On this day in 1940, that great British staple – a cuppa, a brew, a cup of Rosy (for the Cockneys among us) – came under the ration. Thankfully, the British government understood the country’s deep need for tea; that anything less than two to three cups a day would strike at the very heart of wartime morale. Action was immediate and swift when war broke out, and tea was dispersed to warehouses across the land. In the event of air raids on London, tea would not be bombed. Phew!
Even so, life on 2 oz a week was far from ideal for a nation that had previously been used to putting the kettle on every time someone got out of bed, arrived at work, had a conversation, returned from work or put their feet up, not to mention the obligatory pause in whatever one was doing at 4 o’clock. The popular wartime song Everything Stops For Tea, featured in The Ministry of Food exhibition, is a jolly homage to the British 4 o’clock tea break.
But, surely, this was key to Britain’s wartime survival, because instead of getting withdrawal symptoms from not enough tea in the day, Britain put the kettle on and made sure teatime retained its place in society, regardless of whether there were fields to plough, animals to tend or meals to prepare. The practice of tea o’clock stirred the nation’s spirit and allowed people on the home front to ‘pour’ over their news. We even think that our ingenious 1940s housewives could have rustled up a pretty decent afternoon tea on their limited resources. No need to let standards slip if the vicar’s wife is coming round for tea, is there?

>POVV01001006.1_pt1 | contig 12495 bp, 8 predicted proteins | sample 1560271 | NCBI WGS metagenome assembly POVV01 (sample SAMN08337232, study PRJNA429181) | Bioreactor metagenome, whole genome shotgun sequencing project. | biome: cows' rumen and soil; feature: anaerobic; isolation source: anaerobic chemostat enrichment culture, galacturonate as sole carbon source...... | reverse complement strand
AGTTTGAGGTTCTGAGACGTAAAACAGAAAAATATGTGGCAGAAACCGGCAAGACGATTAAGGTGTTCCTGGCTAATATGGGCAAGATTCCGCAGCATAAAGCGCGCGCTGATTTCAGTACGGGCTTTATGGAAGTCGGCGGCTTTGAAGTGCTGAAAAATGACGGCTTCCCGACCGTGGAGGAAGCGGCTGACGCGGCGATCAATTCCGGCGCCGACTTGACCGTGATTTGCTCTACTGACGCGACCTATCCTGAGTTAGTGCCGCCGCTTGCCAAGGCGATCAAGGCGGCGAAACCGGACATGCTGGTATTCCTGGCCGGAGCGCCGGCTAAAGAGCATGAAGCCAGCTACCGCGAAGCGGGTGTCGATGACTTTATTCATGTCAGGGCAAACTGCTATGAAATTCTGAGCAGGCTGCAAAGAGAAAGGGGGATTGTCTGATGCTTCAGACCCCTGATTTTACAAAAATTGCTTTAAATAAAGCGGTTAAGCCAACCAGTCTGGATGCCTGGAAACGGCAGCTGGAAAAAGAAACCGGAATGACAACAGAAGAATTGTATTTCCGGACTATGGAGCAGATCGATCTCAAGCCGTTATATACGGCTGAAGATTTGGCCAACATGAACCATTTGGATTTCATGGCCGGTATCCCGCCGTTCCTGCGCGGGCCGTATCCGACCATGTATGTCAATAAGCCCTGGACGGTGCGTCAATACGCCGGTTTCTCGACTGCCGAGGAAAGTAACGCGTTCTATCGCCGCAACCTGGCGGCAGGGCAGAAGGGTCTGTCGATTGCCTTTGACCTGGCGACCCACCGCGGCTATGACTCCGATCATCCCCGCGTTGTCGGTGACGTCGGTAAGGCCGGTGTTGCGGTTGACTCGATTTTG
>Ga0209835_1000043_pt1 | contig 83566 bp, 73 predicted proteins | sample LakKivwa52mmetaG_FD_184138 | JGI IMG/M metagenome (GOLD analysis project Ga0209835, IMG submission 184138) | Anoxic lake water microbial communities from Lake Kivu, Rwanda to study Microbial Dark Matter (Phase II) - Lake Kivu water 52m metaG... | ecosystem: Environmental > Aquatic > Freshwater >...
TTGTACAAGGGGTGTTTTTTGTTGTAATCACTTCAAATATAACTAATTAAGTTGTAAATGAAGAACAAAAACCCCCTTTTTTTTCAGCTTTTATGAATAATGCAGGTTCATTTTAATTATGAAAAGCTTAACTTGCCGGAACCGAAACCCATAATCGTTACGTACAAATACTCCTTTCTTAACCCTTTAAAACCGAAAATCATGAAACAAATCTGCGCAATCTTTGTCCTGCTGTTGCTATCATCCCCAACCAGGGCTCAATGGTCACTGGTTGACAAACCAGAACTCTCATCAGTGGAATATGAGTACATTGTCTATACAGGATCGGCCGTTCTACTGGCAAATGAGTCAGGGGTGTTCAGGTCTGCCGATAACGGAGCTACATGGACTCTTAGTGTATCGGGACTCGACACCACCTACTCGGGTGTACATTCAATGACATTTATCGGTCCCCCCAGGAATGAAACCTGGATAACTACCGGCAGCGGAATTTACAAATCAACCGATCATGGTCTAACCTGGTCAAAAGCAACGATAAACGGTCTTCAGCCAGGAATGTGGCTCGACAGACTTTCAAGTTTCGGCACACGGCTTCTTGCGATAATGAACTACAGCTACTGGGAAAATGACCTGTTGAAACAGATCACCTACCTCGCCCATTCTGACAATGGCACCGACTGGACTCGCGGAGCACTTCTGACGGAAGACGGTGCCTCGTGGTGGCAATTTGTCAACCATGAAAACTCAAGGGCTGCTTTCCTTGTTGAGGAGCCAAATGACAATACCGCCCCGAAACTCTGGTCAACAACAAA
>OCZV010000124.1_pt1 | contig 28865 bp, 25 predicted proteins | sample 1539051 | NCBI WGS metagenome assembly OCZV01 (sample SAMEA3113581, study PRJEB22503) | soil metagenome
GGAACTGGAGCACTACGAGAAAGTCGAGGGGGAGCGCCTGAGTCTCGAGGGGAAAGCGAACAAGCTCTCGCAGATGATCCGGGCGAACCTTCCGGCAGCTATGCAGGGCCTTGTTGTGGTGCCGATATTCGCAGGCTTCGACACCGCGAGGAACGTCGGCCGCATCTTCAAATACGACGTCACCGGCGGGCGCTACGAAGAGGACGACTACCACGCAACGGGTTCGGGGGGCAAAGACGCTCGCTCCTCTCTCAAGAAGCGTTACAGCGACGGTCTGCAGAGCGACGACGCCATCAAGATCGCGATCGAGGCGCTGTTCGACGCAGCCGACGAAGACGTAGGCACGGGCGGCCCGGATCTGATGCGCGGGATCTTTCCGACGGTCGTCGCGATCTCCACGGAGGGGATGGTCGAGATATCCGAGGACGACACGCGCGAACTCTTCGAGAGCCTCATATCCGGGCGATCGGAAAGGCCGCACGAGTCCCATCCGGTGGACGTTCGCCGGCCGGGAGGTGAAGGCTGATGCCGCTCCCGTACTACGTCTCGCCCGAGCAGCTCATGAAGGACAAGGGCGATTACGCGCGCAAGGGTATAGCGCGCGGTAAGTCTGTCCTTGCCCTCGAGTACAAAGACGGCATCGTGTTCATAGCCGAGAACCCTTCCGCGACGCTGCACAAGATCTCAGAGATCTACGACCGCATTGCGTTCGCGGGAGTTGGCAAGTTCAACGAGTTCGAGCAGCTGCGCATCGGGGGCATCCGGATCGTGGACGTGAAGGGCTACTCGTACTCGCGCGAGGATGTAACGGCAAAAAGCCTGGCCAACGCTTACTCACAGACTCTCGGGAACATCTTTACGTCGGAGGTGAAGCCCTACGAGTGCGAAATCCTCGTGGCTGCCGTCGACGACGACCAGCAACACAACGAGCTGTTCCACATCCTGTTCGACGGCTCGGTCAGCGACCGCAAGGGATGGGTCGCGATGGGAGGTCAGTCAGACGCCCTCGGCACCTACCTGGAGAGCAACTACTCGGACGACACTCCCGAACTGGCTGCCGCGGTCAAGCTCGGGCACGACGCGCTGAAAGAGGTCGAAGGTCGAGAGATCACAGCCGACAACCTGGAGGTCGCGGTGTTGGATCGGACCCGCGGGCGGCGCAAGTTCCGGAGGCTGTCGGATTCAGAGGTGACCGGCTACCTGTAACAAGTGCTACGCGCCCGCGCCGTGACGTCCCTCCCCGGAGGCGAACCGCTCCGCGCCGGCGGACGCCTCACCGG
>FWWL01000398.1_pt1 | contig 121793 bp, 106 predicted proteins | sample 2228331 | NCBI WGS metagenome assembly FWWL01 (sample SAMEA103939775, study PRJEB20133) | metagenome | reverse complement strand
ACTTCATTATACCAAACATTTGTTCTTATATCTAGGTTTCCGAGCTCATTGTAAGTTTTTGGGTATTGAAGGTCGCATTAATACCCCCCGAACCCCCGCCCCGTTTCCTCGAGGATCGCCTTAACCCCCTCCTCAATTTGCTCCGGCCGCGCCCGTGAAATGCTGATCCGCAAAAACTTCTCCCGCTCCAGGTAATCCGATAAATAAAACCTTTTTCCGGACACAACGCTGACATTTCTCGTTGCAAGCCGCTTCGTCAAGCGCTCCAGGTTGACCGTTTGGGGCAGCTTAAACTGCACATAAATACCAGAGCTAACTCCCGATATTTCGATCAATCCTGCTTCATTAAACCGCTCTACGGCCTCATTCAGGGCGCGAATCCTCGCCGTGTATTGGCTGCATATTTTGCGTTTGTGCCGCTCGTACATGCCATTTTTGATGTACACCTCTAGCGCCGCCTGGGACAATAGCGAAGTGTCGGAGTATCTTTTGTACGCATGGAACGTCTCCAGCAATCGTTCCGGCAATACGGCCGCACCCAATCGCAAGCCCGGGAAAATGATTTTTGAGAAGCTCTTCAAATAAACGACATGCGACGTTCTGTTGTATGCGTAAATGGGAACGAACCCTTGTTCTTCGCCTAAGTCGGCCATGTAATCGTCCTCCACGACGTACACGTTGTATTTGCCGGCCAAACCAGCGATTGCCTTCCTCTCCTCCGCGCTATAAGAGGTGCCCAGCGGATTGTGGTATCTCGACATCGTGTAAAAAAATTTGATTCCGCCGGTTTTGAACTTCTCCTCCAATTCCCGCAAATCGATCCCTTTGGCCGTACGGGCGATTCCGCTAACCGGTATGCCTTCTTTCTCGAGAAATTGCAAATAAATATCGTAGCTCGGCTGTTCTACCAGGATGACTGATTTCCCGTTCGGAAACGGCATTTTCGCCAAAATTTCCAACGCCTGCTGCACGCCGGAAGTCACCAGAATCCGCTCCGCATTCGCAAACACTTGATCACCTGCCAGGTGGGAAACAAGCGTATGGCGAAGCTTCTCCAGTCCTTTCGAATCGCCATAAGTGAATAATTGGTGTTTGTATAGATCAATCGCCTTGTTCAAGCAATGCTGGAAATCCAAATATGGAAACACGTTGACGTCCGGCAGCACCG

If you really think you couldn’t face a scone the frugal way, ie. without dollop upon dollop of clotted cream, then drop scones are a tasty alternative, and simple too. Here is a recipe we came across in We’ll Eat Again – A collection of recipes from the war years selected by Marguerite Patten:
Sift 4 oz plain flour with 2 level teaspoons of baking powder and a pinch of salt. Add 1 tablespoon dried egg powder then beat in ¼ pint milk and 2 tablespoons water.
Grease and heat a heavy frying pan, electric solid hotplate or griddle. To test if the right heat, drop on a teaspoon of batter, this should turn golden brown on the bottom in one minute. Put the mixture in tablespoons on to the plate and leave until the top surface is covered with bubbles then turn and cook on the second side. The scones are cooked when quite firm.
Our advice is to smother your drop scones with jam, obviously of the home-made variety using your home-grown fruit! One more thing: if you are having the vicar’s wife round for tea, there are certain rules of etiquette that need to be respected, the most important of which is whether the milk should go in before or after the tea itself. George Orwell, writing just after the war, caused a stir by declaring that it should be after, but, for this most delicate of matters, we have to refer to that bastion of British civilisation, Debrett’s, who tell us that the milk is poured first. And whatever you do, don’t dunk your biccies in polite company…. Happy teatime!